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ARIANE BURGESS: in these challenging times when many of us feel powerless and depressed

By Scott Maclennan

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Spending time in woodlands alleviates conditions such as anxiety and depression.
Spending time in woodlands alleviates conditions such as anxiety and depression.

This time of year, with fewer daylight hours and a greater inclination to stay indoors, our mental health can decline.

Mental well-being is as crucial as physical health and has seen a cultural shift in attention over the years. People recognise the necessity of caring for their mental health, integrating activities for mental fitness into their routines.

Balancing work and personal life, taking walks, enjoying nature, reading, or engaging in hobbies all contribute to mental well-being. It's essential to discern constructive activities from those leading to negative spirals. A mindful approach to how you use your time and energy can influence your mood and outlook.

The connection between mental and physical well-being is undeniable. Diet and exercise profoundly impact our quality of life, affecting mood, energy, and resilience.

Resilience is essential in these challenging times when many of us feel powerless and depressed in the face of the climate and nature emergencies. Eco-anxiety, the distress caused by these emergencies, is increasingly recognised.

How can we cope with these feelings and still take action for positive change?

Recently, I spoke with mental health and addictions expert Chris Johnstone, who has a lot of experience in working with people suffering from addiction and mental health challenges, as well as supporting people who face eco-anxiety. He pointed out, no matter the cause of distress, the importance of taking a journey approach to change. To do that he suggested a simple practice he calls ACT– acceptance and commitment therapy.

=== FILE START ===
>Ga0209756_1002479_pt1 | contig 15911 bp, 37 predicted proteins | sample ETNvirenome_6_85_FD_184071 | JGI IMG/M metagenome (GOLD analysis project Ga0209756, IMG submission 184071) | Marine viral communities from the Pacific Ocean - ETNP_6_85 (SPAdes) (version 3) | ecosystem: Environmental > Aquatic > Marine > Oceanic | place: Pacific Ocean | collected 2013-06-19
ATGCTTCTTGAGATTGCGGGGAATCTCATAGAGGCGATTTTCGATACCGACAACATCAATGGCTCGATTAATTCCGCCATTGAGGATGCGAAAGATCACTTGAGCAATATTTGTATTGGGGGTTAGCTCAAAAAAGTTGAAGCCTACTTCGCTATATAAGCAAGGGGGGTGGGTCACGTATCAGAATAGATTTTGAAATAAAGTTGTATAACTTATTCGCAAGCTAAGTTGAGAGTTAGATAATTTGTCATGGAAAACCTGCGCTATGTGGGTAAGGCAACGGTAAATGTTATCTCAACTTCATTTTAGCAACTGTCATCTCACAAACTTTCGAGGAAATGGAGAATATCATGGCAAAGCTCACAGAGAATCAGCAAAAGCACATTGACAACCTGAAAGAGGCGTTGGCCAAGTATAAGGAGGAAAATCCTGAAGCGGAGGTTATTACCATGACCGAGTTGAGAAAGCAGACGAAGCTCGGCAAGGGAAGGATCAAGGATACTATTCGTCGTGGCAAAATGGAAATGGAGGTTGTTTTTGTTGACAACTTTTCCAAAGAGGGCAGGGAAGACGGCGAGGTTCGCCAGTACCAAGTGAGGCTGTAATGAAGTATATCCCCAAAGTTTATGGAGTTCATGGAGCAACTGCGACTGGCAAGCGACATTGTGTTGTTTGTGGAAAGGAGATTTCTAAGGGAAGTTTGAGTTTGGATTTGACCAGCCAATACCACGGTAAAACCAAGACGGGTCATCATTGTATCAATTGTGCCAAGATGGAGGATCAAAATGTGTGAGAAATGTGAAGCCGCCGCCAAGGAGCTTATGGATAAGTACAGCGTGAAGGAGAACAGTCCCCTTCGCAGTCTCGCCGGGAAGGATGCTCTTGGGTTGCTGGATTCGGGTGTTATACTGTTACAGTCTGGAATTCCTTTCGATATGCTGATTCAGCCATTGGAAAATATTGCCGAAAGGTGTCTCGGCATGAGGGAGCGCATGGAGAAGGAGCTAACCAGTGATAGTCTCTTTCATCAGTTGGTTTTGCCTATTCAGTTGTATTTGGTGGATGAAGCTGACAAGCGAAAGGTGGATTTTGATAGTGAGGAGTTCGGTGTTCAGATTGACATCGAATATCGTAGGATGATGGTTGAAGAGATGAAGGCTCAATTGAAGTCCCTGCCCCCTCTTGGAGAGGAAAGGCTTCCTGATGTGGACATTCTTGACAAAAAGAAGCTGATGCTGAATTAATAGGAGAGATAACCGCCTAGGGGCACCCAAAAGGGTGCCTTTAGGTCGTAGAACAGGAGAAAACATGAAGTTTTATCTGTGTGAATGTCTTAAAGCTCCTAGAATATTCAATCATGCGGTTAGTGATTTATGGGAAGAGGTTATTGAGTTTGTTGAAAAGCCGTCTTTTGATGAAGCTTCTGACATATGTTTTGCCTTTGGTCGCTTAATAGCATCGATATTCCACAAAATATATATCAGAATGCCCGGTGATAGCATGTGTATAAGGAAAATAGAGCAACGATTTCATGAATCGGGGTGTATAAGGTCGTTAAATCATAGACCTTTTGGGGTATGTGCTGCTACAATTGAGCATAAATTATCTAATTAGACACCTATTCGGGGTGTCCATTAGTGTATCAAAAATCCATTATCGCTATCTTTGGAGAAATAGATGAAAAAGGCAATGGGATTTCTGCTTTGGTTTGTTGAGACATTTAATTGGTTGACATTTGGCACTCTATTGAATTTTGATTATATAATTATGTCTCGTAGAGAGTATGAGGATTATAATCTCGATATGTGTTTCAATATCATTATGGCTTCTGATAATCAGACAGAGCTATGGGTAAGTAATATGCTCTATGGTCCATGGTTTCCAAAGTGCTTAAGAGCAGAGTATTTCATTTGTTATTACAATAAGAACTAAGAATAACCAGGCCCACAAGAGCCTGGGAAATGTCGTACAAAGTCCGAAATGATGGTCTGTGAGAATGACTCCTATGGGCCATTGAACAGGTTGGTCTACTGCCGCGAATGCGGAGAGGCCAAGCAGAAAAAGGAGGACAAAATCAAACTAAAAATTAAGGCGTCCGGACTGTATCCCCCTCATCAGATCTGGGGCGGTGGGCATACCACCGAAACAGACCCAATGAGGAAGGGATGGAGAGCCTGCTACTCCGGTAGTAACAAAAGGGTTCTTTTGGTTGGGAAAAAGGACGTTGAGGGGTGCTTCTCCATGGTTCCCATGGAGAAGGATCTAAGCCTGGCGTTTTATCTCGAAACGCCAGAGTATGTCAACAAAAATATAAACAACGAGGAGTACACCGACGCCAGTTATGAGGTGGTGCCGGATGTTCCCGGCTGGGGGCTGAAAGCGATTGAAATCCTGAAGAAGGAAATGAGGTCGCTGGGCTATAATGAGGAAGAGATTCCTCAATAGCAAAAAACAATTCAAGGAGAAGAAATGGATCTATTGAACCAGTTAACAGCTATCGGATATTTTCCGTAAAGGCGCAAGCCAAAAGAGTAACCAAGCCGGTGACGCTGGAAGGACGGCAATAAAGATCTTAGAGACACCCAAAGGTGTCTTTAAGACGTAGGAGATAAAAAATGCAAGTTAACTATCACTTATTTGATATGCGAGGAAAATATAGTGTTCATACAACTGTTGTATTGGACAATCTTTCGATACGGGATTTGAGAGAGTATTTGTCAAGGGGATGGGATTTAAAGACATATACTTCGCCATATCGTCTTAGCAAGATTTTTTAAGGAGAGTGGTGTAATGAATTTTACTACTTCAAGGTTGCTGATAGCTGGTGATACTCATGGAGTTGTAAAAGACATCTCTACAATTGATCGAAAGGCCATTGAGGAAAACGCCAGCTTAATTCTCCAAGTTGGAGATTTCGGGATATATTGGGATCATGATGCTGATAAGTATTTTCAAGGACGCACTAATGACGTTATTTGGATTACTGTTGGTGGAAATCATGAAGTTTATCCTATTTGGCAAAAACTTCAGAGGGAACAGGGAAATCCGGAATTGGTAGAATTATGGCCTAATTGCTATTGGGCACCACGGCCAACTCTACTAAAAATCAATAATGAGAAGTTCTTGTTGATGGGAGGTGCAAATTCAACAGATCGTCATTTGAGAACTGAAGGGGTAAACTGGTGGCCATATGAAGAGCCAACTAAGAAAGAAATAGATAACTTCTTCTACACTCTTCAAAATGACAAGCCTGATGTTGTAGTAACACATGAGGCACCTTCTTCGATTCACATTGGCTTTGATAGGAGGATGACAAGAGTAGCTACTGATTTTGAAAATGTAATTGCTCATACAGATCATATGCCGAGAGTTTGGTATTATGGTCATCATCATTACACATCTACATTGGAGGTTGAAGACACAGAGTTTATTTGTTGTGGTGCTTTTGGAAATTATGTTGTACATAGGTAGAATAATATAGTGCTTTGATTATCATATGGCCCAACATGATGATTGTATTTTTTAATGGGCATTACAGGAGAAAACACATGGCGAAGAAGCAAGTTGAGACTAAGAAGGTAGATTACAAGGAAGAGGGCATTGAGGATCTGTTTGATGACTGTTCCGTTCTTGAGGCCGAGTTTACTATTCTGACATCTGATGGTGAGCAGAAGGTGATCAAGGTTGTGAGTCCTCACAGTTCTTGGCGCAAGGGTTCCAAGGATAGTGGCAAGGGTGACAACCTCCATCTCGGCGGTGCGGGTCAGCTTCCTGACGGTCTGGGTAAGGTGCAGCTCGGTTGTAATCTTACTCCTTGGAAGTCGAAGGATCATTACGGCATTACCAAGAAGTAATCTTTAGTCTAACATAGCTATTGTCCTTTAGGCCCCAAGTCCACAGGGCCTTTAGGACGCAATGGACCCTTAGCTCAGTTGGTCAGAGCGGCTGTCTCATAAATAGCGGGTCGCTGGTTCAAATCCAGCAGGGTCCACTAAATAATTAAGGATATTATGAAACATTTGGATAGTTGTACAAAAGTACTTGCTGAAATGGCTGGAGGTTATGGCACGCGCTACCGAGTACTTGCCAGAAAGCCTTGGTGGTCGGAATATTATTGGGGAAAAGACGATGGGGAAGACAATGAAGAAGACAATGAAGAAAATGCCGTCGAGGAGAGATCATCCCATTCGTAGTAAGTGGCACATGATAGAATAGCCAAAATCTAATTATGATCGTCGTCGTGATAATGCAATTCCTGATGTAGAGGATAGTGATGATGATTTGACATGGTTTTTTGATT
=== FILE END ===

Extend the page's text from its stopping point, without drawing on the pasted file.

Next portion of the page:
Using ACT, we start that journey by accepting our current state but also defining the best outcome we could hope for. Then, he suggested committing to one thing we can do a week or day that helps us to gain a sense of agency and move toward our hope for outcome.

That first step will be different for each of us. For some it might be drinking a glass of water a day or taking some deeper breaths. For others it might be joining a local group working on nature restoration or reducing our carbon footprint by using public transport or buying local products. Whatever the step, they can help us feel more empowered and hopeful and improve our mental fitness.

My full conversation with Chris is available on my podcast Regenerative Scotland on Spotify and SoundCloud.

Taking care of our mental health is not something we should postpone or neglect. It is something we should prioritise and celebrate. By doing so, we can enhance our well-being and contribute to a better world for ourselves and others.

If you are living with ongoing and deeper long-term mental health issues it is important to get help and support from a local organisation like Mikeysline you can reach them at 07786 207755 or drop-in at 19 Academy Street, Inverness IV1 1JN, or national organisations like Scottish Action for Mental Health (SAMH) their helpline is 1-800-662-4357 or Change Mental Health who work across Highland, you can reach their Advice and Support Service on 0808 8010 515 or advice@changemh.org Monday to Friday, 10am to 4pm.

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